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Statement
Dave D. Lauriski
Assistant Secretary of Labor for Mine Safety and Health
Regarding the Issuance of the Fatal Accident Report for
Cody Mining Company's Number 1 Mine near McDowell, Ky.
October 23, 2003


Today, the Mine Safety and Health Administration (MSHA) released its investigative report on the fatal explosives accident at Cody Mining Company's Number 1 Mine near McDowell, Ky., in June. Our hearts go out to the family of the victim of this accident and we hope to never see anything like this ever happen again.

MSHA investigators issued 71 citations and orders to Cody Mining for violations of federal mine safety and health regulations, 62 of which were considered an "unwarrantable failure" to comply with the law.

These citations are a reflection of the appalling and egregiously unsafe manner in which this mine was operated. This was one of the most poorly managed and operated coal mines where safety is concerned that I've seen in more than 30 years in the field of mine safety. This company recklessly disregarded rules intended to protect workers on the job. We intend to pursue this case to the fullest extent allowable by law. This matter will be reviewed for maximum civil and criminal penalties.

While the Mine Act specifically states that the mine operator has the responsibility to operate a mine in a safe manner, I am particularly disturbed and deeply disappointed that there were unexcused deficiencies in the performance of MSHA personnel assigned to oversee and inspect this mine. MSHA inspectors hold high professional standards for themselves and perform their jobs responsibly. However, as in any large organization, there are instances where individual performance may not live up to the high expectations set for them. Unfortunately, that was the case here. We have taken action with regard to these deficiencies.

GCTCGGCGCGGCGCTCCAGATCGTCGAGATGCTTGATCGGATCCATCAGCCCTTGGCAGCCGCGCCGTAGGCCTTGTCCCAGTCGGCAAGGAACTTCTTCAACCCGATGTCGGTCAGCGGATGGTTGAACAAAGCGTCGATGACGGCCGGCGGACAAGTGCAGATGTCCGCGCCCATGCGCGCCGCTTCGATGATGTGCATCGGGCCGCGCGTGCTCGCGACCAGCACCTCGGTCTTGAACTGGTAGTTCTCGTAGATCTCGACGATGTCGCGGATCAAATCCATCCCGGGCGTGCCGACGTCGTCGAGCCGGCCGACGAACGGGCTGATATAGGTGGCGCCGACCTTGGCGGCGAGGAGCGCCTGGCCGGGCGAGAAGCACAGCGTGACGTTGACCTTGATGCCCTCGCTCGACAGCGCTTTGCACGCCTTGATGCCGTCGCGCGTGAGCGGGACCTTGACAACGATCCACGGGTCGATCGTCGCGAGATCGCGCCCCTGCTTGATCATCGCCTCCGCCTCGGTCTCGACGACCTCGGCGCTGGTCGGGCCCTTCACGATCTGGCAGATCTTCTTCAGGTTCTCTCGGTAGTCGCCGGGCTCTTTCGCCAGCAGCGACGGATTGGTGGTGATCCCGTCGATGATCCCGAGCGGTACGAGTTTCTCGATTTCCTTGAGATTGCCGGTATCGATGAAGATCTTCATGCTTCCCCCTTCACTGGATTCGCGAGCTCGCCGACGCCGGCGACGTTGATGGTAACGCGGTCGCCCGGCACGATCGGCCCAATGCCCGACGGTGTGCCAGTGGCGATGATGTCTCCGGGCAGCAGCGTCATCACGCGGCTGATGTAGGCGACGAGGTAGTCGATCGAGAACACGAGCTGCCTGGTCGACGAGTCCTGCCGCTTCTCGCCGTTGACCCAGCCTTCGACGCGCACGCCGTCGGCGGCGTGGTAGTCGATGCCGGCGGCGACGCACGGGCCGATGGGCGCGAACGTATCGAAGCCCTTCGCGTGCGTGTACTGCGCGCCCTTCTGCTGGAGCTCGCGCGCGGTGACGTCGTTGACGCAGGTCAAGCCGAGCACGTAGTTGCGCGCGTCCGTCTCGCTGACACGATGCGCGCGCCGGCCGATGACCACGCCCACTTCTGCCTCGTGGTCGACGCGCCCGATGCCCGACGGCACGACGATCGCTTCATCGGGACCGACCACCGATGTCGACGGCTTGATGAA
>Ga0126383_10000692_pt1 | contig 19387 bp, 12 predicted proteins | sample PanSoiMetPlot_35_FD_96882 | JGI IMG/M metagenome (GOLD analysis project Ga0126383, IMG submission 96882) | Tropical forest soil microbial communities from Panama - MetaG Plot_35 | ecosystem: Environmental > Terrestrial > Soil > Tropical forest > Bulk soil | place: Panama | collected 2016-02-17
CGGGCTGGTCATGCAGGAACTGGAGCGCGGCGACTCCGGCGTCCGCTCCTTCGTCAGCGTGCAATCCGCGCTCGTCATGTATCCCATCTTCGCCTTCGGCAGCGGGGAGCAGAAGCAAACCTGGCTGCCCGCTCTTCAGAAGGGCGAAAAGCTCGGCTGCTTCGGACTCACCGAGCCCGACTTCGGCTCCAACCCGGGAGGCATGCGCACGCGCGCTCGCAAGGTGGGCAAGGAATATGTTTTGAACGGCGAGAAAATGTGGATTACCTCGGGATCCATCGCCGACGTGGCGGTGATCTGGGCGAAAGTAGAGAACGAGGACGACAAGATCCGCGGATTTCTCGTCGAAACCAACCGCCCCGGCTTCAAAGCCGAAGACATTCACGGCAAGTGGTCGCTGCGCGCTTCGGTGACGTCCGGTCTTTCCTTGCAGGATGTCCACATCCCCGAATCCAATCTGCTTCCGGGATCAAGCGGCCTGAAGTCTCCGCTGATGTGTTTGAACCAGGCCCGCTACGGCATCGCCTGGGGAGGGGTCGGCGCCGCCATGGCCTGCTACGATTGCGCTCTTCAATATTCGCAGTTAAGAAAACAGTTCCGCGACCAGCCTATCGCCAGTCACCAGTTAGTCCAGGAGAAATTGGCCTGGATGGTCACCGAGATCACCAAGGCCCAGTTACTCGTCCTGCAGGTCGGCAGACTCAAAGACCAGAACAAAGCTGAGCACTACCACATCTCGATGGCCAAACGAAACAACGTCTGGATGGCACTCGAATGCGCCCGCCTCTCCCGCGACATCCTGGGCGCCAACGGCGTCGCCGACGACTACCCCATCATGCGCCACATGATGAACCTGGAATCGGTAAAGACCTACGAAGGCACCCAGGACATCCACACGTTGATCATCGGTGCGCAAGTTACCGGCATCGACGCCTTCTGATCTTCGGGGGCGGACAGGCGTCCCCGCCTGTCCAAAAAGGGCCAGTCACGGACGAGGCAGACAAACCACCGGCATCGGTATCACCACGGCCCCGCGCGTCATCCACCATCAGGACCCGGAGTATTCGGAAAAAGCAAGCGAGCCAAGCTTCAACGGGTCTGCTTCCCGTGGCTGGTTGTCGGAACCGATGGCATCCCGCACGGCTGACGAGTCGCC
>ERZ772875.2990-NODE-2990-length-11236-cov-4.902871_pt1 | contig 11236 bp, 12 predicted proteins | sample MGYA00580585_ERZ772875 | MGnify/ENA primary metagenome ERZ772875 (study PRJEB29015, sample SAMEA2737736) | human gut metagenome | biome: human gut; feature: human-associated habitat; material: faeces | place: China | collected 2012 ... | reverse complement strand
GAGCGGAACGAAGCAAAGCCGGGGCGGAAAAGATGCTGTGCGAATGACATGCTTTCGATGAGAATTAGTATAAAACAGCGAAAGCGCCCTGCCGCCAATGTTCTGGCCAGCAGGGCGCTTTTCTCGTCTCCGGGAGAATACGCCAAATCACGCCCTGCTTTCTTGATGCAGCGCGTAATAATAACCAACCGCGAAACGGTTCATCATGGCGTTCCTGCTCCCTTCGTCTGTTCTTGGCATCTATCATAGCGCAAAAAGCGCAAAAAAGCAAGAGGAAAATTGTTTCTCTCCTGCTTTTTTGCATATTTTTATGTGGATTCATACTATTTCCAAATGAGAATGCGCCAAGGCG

The results of this investigation are being discussed with agency personnel. I intend to re-emphasize that MSHA inspectors are expected to enforce all mine safety and health rules in a firm and fair fashion. There is no discretion when it comes to abiding by the mandates of the Federal Mine Safety and Health Act of 1977. The nation's miners and their families expect that. And I will accept nothing less.

  • See Report